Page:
Modelling change in tumour size, survival and new lesions appearance in patients with ovarian cancer treated with carboplatin monotherapy or in combination with gemcitabine
Chiara Zecchin (1), Ivelina Gueorguieva (1), Nathan H. Enas (2), Lena E. Friberg (3)
(1) Lilly Research Laboratories, Sunninghill Road, Windlesham, Surrey, UK, (2) Lilly Research Laboratories, Indianapolis, Indiana, USA , (3) Department of Pharmaceutical Biosciences, Uppsala University, Sweden
Objectives: Change in tumour size (CTS) is a marker of cytotoxic drug effects and there is growing interest in using this metric as primary endpoint , allowing earlier evaluation of treatment outcome compared to conventional metrics such as overall survival (OS). The objective of this study is to develop a model to quantify CTS during therapy and to investigate the predictive value of CTS, lesions location on trial enrolment and time of new lesion appearance on OS in metastatic ovarian cancer (MOC).
Methods: Data from a Phase III randomized study, comparing the efficacy of gemcitabine plus carboplatin versus carboplatin monotherapy in patients with recurrent MOC, was available for analysis . The database included 336 patients, (173 followed up until death, 163 censored). A modelling approach was applied to characterise the CTS time course, evaluating several exposure measures to describe drug effects. Parametric time-to-event (TTE) models were investigated to predict appearance of metastasis, OS and dropout probability as functions of CTS and other covariates.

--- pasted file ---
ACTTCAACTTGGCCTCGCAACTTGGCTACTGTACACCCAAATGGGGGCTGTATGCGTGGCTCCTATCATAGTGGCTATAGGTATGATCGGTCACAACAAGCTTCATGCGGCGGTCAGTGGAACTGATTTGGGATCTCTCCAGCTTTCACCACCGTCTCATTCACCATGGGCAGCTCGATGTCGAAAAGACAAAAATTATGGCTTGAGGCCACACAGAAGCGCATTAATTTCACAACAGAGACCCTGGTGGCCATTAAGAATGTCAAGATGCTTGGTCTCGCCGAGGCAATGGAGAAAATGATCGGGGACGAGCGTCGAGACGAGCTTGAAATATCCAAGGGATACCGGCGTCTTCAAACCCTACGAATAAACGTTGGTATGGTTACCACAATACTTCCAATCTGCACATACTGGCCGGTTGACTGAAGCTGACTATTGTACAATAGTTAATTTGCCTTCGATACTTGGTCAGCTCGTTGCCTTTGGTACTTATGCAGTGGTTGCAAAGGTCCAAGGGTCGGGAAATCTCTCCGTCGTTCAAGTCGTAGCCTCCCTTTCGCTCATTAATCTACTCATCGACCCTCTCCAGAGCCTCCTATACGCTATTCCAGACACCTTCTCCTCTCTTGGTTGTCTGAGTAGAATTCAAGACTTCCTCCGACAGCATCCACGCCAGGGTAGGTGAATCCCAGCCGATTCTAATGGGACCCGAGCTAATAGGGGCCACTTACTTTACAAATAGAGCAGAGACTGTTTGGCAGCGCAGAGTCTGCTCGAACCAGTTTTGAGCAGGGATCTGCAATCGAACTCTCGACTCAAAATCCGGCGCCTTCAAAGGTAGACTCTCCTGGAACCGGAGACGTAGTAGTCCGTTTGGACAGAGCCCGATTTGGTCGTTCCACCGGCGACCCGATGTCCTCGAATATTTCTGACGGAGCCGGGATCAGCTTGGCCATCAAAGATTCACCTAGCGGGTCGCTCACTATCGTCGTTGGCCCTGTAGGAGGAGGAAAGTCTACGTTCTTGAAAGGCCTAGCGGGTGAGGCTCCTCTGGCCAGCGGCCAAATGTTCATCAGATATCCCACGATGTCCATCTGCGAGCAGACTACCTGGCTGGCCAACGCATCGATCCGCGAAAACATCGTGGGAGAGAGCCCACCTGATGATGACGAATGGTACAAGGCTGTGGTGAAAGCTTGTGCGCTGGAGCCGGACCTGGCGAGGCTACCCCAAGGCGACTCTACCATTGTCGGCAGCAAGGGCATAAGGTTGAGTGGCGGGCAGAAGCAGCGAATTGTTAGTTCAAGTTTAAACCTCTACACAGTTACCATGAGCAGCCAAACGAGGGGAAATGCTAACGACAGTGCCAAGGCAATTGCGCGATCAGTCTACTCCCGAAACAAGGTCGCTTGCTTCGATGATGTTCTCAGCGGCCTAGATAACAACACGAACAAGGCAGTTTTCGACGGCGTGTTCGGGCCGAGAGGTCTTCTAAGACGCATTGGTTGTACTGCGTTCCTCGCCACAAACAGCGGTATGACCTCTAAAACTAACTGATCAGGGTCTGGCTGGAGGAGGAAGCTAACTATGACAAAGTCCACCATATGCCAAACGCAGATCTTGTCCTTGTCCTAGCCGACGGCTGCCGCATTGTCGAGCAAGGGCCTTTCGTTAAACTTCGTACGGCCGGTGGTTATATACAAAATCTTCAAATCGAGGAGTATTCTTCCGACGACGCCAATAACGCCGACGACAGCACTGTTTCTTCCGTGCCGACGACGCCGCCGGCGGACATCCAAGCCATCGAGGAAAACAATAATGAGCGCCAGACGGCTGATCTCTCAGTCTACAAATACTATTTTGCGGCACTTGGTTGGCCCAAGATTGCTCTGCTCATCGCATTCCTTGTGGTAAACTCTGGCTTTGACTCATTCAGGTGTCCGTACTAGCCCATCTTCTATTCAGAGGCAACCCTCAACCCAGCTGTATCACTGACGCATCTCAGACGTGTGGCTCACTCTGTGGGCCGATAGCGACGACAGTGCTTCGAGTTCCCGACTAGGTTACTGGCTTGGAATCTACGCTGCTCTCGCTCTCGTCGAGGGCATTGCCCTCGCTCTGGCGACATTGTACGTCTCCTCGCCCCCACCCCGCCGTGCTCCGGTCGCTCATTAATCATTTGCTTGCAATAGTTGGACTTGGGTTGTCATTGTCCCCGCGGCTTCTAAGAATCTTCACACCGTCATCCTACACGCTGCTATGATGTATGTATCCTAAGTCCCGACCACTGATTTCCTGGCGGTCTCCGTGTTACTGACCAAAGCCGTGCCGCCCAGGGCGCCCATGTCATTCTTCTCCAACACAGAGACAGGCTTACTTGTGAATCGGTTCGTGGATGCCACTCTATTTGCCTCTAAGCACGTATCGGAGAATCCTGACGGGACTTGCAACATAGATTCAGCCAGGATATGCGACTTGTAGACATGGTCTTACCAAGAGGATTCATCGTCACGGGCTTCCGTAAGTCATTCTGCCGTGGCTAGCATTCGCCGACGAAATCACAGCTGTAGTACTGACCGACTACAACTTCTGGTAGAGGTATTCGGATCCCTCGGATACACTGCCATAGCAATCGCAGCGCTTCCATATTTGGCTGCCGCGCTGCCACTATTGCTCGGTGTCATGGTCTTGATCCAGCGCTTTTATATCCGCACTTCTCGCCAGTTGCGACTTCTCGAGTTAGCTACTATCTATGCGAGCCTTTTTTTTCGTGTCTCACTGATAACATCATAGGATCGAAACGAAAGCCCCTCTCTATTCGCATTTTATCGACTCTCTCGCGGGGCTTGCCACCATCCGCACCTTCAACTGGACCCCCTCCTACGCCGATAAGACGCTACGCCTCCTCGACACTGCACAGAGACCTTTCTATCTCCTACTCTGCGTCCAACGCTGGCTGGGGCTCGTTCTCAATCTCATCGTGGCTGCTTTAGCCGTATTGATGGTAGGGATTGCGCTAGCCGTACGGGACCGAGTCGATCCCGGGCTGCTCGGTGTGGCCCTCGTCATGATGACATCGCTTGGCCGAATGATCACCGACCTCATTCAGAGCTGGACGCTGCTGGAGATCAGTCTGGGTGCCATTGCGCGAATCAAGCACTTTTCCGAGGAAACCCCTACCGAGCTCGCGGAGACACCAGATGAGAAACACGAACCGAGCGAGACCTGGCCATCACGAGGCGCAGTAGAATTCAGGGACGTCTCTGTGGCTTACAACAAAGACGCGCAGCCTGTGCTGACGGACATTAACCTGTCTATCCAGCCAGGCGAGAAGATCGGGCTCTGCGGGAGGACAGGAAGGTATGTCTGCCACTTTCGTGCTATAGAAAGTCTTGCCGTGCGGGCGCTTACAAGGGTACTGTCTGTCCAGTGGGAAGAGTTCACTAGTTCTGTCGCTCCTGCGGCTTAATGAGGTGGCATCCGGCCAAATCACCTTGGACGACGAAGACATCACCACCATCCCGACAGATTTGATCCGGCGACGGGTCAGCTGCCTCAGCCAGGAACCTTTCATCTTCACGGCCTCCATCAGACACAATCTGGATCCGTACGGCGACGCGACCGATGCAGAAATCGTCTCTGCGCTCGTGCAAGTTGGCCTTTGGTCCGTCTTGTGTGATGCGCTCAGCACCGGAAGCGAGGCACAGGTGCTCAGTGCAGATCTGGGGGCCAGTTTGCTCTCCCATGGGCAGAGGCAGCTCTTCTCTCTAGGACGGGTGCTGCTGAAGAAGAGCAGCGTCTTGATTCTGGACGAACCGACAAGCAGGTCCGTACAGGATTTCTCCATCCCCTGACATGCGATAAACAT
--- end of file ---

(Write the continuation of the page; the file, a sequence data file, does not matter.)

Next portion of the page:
Results: The CTS model [3,4,5] successfully described the data. Resistance to treatment was however not statistically significant and the two drugs promoted tumour shrinkage with independent additive effects. Drug exposure was incorporated as the per-cycle AUC predicted from the doses and literature PK models [6,7]. Metastasis appearance, OS and dropout probabilities were described using parametric TTE models, with a Weibull hazard increasing with time. Two time-varying covariates, describing tumour evolution during treatment, were included in the OS model: the predicted relative CTS up to week 12 (and thereafter rCTS at week12), and the appearance of new lesions. Other included (time-constant) covariates were tumour size and ECOG status at baseline. The rCTS at the end of the first treatment cycle was a significant predictor in the metastasis appearance model.
Conclusions: Metrics from the developed CTS model, quantifying the effect of carboplatin monotherapy and when combined with gemcitabine, could successfully predict metastasis appearance and OS probability in MOC. In addition to appearance of new lesions, predicted rCTS(t) up to week 12 was a significant predictor of OS probability and better than rCTS at fixed time points such as week 6 or 8. Predicted rCTS after first treatment cycle was the best predictor for appearance of new metastasis.
This work is supported by the DDMoRe project.
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